KIDAPAWAN CITY: After a second round of talks in Norway, negotiators from the government and the National Democratic Front of the Philippines (NDFP), as well as observers, are eyeing the signing of a ceasefire agreement before the end of January.
A lawmaker who is observing the negotiations urged both parties in a forum on Saturday to work for the early signing of the agreement to allow full implementation during the Duterte administration and finally end the decades-long communist rebellion.
“We asked both parties to immediately ink the ceasefire agreement at the end of January to begin with the implementation in the following months under the time of present administration because we don’t want the next administration to perceive it wrongly and fail us,” North Cotabato Rep. Jesus Sacdalan said.
Sacdalan noted that the 1996 final peace agreement between the government and the Moro National Liberation Front (MNLF) was not fully implemented.
“It was not realized and until now we are signing never-ending agreements,” Sacdalan said.
“We saw disgruntled members of the MNLF that led to the splitting of its ranks, including the Moro Islamic Liberation Front (MILF),” he added.
If talks between the government and the NDFP fail, the lawmaker said, “I could see everyone going back in the mountains.”
Sacdalan, who represents an area in Cotabato composed of Muslims, Christians and Lumad, stressed that talks between the government and the NDFP were being pushed together with the continuation of the peace process with the MILF, which now includes the MNLF and other Muslim rebels.
On Saturday’s gathering, coordinated by Arnel Cipriano of the Alliance of Concerned Teachers-Cotabato, leaders and representatives of various sectors in Cotabato affirmed their support to peace negotiations.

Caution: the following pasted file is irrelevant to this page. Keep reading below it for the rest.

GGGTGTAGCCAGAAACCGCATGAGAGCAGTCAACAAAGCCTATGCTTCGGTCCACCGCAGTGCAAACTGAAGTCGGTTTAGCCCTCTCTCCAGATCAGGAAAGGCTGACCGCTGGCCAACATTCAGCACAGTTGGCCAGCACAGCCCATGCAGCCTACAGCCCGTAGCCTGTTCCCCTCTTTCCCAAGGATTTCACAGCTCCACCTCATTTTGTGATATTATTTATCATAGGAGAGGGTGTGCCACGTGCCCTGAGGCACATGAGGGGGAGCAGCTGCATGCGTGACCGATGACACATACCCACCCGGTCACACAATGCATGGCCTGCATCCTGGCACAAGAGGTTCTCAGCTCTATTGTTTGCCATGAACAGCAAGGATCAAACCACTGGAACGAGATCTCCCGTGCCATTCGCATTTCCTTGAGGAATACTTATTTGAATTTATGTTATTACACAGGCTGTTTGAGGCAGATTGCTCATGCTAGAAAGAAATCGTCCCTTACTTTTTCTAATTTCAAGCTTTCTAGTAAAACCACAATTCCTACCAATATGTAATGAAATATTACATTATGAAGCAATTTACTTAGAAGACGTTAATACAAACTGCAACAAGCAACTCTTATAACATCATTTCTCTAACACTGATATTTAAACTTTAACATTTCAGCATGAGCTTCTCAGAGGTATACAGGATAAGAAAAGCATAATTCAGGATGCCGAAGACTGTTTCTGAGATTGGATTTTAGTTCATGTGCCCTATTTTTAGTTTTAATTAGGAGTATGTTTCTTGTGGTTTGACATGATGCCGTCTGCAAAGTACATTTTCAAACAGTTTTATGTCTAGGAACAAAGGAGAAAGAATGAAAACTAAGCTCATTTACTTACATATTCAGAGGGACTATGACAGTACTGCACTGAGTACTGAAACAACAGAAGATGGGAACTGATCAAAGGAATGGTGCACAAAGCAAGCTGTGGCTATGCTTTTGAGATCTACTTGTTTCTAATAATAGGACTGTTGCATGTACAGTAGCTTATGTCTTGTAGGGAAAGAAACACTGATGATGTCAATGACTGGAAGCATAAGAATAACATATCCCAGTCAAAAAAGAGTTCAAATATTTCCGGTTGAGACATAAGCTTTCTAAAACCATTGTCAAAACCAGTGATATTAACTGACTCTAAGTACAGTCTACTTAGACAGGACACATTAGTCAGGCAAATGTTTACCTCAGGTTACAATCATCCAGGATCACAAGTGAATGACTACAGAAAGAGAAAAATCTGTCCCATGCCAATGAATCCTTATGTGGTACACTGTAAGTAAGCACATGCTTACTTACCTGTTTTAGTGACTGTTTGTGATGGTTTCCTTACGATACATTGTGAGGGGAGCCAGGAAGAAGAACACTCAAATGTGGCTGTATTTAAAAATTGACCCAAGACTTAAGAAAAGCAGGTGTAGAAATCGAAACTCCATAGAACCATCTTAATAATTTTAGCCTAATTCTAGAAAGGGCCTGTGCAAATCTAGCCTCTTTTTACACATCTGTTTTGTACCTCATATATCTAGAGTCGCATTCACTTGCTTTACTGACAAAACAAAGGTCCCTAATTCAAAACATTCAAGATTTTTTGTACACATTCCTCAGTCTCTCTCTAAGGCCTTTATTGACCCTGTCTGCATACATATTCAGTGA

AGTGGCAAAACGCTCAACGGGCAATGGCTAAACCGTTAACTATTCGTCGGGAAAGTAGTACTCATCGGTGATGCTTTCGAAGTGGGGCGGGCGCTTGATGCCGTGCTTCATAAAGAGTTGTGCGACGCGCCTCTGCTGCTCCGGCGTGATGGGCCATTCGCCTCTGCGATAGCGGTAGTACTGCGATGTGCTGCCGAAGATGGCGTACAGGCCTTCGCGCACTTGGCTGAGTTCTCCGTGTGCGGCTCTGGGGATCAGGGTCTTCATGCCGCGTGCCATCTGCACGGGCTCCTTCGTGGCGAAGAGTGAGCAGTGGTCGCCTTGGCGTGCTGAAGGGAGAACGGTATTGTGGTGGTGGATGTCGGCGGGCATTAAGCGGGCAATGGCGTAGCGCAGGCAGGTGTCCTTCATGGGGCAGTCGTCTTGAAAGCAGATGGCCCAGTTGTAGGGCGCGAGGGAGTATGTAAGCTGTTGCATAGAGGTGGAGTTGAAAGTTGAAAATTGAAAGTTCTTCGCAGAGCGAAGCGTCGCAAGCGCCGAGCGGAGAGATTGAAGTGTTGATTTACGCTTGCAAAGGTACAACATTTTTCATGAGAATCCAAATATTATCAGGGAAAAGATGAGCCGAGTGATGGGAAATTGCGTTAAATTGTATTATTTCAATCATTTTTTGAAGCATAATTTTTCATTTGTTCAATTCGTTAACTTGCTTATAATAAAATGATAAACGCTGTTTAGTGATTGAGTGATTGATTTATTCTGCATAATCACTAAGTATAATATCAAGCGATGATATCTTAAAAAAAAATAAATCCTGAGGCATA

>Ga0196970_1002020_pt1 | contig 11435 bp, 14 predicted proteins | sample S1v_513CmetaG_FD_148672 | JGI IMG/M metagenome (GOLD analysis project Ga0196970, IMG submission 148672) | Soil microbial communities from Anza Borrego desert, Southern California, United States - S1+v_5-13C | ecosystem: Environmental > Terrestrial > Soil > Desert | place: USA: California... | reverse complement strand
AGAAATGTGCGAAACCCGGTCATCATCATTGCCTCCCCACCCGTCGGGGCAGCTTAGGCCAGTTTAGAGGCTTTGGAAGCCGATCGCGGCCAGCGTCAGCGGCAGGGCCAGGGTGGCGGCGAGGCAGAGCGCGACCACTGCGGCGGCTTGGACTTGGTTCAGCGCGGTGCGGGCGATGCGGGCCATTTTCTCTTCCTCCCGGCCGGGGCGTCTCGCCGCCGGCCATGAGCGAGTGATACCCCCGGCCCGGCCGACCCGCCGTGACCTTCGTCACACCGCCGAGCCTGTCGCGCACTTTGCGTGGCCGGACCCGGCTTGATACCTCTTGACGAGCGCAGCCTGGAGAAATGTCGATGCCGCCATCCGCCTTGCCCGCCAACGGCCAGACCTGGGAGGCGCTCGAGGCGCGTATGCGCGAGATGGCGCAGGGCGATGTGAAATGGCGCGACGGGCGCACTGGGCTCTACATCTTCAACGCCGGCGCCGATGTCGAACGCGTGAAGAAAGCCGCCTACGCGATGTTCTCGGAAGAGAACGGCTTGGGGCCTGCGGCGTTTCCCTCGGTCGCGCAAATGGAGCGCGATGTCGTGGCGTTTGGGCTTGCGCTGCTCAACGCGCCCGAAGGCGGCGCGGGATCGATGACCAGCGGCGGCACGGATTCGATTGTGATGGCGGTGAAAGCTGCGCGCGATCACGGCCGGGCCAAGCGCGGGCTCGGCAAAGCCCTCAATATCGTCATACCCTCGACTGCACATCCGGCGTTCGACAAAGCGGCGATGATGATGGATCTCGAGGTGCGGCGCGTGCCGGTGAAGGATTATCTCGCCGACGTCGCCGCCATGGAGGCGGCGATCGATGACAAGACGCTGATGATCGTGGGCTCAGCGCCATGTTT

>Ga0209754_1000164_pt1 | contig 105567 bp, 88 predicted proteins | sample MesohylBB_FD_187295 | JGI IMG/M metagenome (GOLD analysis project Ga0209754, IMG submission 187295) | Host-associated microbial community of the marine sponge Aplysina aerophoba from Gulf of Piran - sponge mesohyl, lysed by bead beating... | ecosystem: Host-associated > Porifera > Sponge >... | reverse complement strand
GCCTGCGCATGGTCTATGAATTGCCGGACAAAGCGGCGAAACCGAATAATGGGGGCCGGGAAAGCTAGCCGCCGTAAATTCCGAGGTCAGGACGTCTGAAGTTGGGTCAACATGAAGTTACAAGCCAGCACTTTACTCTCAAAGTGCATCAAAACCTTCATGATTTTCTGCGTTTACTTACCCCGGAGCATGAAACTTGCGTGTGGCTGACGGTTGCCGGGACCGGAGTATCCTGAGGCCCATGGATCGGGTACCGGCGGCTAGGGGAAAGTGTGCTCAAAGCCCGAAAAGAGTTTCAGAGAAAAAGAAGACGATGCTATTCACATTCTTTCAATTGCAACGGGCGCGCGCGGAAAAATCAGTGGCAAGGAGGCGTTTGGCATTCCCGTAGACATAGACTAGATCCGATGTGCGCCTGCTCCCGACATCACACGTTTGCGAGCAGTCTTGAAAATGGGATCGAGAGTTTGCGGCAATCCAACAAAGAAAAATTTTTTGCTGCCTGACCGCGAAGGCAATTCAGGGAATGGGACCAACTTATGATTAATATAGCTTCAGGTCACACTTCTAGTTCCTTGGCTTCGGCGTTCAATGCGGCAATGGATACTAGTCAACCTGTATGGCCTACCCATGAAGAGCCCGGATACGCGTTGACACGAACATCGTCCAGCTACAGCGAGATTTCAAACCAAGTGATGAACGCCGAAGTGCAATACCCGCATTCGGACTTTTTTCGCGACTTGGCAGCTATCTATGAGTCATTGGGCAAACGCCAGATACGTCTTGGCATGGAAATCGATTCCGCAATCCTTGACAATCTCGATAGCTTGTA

Also present in the forum were lawyer Ria Corazon Lano, member of the government peace panel’s working committee, and NDFP consultants Porferio Tuna, Ariel Arbitrario and Eddie Genelza who were among “political prisoners” temporarily released from prison.
Inclusion of IPs sought
On Sunday, Ifugao Rep. Teodoro Baguilat called for the representation of indigenous peoples (IPs) in peace negotiations with communist and other rebel groups.
Baguilat, who is from the Ifugao and Gaddang tribes, made the call at the close of the IP month marked in October every year.
“IPs should be represented as an independent and co-equal party in the peace talks, while their needs should be top of mind when it comes to programs in Mindanao which President Duterte wants to fully develop during his term,” Baguilat said in a statement.
“Lumads have as much a right to historical justice and patrimony over their resources as their Muslim brothers and sisters,” Baguilat, former chairman of the House Committee on National Cultural Communities, added.
The lawmaker said that despite significant progress in advancing IP rights as evidenced by the passage of the IP Rights Act, much still needed to be done before IPs secure their right to self-determination.
“To this day, many IP groups are still harassed, and some are even killed because of their desire to take control of their ancestral domain. For peace to truly be just and sustainable, Lumad rights must be guaranteed in the peace talks,” Baguilat said.
WITH LLANESCA T. PANTI